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Images highlighting USDA-ARS Cropping Systems Research Lab Field DayImages highlighting USDA-ARS Cropping Systems Research Lab Field Day

Research lab hosts first field day, welcomes the public to tour, visit farm anytime.

Shelley E. Huguley

August 16, 2018

16 Slides

August 7, 2018, the USDA-ARS Cropping Systems Research Laboratory (CSRL) at Lubbock, Texas, hosted its first field day, welcoming producers, scientists and the general public to walk among its research fields while hearing from many of its scientists about various research projects in cotton, sorghum and peanuts. 

No matter the commodity though, increased water efficiency and profitable production with limited water or irrigation, seemed to be a common theme as scientists discussed their projects.

See, Drought, declining water table fuels research projects at Lubbock USDA-ARS lab

For example, Whole Plant Physiologist Dr. Dennis Gitz discussed a cotton experiment in which a tomato gene is inserted into a cotton plant to test its effect on yield and water use efficiency. Thus far, the study has shown that cotton plants with this tomato gene continued to grow and produce fiber under drought conditions where normal plants had stopped growing, according to Gitz. "Over the course of a preliminary small scale pilot study, cotton yield was increased by 50 percent."

To learn more about the Lubbock CSRL, click here


About the Author(s)

Shelley E. Huguley

Editor, Southwest Farm Press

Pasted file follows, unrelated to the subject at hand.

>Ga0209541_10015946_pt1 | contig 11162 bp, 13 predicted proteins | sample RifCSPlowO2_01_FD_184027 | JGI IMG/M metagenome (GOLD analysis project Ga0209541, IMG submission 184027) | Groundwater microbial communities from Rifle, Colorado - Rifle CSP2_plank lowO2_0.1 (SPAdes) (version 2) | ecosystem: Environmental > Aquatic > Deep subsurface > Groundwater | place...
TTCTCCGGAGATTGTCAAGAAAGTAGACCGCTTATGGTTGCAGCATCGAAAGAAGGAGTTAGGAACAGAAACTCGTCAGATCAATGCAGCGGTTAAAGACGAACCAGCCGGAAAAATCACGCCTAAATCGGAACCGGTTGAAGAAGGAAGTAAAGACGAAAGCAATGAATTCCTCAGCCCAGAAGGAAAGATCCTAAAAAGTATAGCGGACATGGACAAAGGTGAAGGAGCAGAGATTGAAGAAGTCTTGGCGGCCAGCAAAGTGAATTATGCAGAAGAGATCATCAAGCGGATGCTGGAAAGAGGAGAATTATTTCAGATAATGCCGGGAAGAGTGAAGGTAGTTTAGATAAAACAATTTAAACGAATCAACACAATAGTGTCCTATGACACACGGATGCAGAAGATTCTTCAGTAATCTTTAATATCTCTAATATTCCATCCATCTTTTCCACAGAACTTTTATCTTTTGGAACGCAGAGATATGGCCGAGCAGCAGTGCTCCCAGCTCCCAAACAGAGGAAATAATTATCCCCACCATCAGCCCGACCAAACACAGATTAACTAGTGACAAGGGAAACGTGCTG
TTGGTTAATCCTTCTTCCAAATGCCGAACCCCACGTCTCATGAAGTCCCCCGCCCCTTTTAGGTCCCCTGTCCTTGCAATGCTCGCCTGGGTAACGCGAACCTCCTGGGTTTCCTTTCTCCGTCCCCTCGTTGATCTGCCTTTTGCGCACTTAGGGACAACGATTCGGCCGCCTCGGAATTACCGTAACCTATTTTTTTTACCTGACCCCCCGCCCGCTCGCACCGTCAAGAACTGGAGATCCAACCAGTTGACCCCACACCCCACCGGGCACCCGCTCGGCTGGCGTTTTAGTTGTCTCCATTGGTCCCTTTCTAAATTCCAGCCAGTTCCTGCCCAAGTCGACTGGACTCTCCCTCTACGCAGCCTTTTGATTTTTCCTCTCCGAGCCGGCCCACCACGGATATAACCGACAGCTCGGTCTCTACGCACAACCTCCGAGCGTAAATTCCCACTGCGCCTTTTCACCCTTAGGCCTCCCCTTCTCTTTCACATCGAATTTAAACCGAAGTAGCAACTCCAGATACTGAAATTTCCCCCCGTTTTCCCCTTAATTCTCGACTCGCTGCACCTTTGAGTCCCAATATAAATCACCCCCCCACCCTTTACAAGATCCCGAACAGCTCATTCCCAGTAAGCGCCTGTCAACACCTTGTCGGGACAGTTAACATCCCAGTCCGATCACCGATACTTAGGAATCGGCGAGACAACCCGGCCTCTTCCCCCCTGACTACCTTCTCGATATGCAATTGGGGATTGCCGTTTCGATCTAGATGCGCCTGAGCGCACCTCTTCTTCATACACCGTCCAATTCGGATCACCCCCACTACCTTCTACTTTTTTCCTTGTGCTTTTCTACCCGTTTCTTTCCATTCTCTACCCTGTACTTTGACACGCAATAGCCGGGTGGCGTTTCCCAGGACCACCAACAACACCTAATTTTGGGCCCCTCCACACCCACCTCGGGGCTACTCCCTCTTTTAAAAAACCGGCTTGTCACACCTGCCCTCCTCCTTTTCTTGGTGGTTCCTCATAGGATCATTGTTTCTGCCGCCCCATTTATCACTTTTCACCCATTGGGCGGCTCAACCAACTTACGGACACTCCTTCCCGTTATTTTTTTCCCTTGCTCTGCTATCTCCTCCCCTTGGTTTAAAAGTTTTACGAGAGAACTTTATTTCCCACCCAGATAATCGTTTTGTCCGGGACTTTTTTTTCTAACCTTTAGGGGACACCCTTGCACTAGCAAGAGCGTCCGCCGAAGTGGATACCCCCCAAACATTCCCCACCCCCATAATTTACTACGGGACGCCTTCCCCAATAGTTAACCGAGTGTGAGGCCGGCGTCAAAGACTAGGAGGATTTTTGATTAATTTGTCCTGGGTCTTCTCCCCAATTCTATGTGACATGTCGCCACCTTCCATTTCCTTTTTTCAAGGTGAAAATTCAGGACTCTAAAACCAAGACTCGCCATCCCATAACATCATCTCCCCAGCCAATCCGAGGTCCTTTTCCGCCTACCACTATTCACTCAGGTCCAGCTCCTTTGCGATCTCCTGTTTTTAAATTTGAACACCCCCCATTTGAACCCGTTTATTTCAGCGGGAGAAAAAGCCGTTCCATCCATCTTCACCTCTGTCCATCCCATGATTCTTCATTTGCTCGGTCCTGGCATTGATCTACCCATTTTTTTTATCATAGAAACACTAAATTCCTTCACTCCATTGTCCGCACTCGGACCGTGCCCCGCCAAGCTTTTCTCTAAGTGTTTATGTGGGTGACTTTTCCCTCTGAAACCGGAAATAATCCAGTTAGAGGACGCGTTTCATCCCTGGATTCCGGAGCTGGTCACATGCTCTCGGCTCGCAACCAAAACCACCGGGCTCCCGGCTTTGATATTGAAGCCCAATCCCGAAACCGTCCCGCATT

Shelley Huguley has been involved in agriculture for the last 25 years. She began her career in agricultural communications at the Texas Forest Service West Texas Nursery in Lubbock, where she developed and produced the Windbreak Quarterly, a newspaper about windbreak trees and their benefit to wildlife, production agriculture and livestock operations. While with the Forest Service she also served as an information officer and team leader on fires during the 1998 fire season and later produced the Firebrands newsletter that was distributed quarterly throughout Texas to Volunteer Fire Departments. Her most personal involvement in agriculture also came in 1998, when she married the love of her life and cotton farmer Preston Huguley of Olton, Texas. As a farmwife she knows first-hand the ups and downs of farming, the endless decisions that have to be made each season based on “if” it rains, “if” the drought continues, “if” the market holds. She is the bookkeeper for their family farming operation and cherishes moments on the farm such as taking harvest meals to the field or starting a sprinkler in the summer with the whole family lending a hand. Shelley has also freelanced for agricultural companies such as Olton CO-OP Gin, producing the newsletter Cotton Connections while also designing marketing materials to promote the gin. She has published articles in agricultural publications such as Southwest Farm Press while also volunteering her marketing and writing skills to non-profit organizations such a Refuge Services, an equine-assisted therapy group in Lubbock. She and her husband reside in Olton with their three children Breely, Brennon and HalleeKate.

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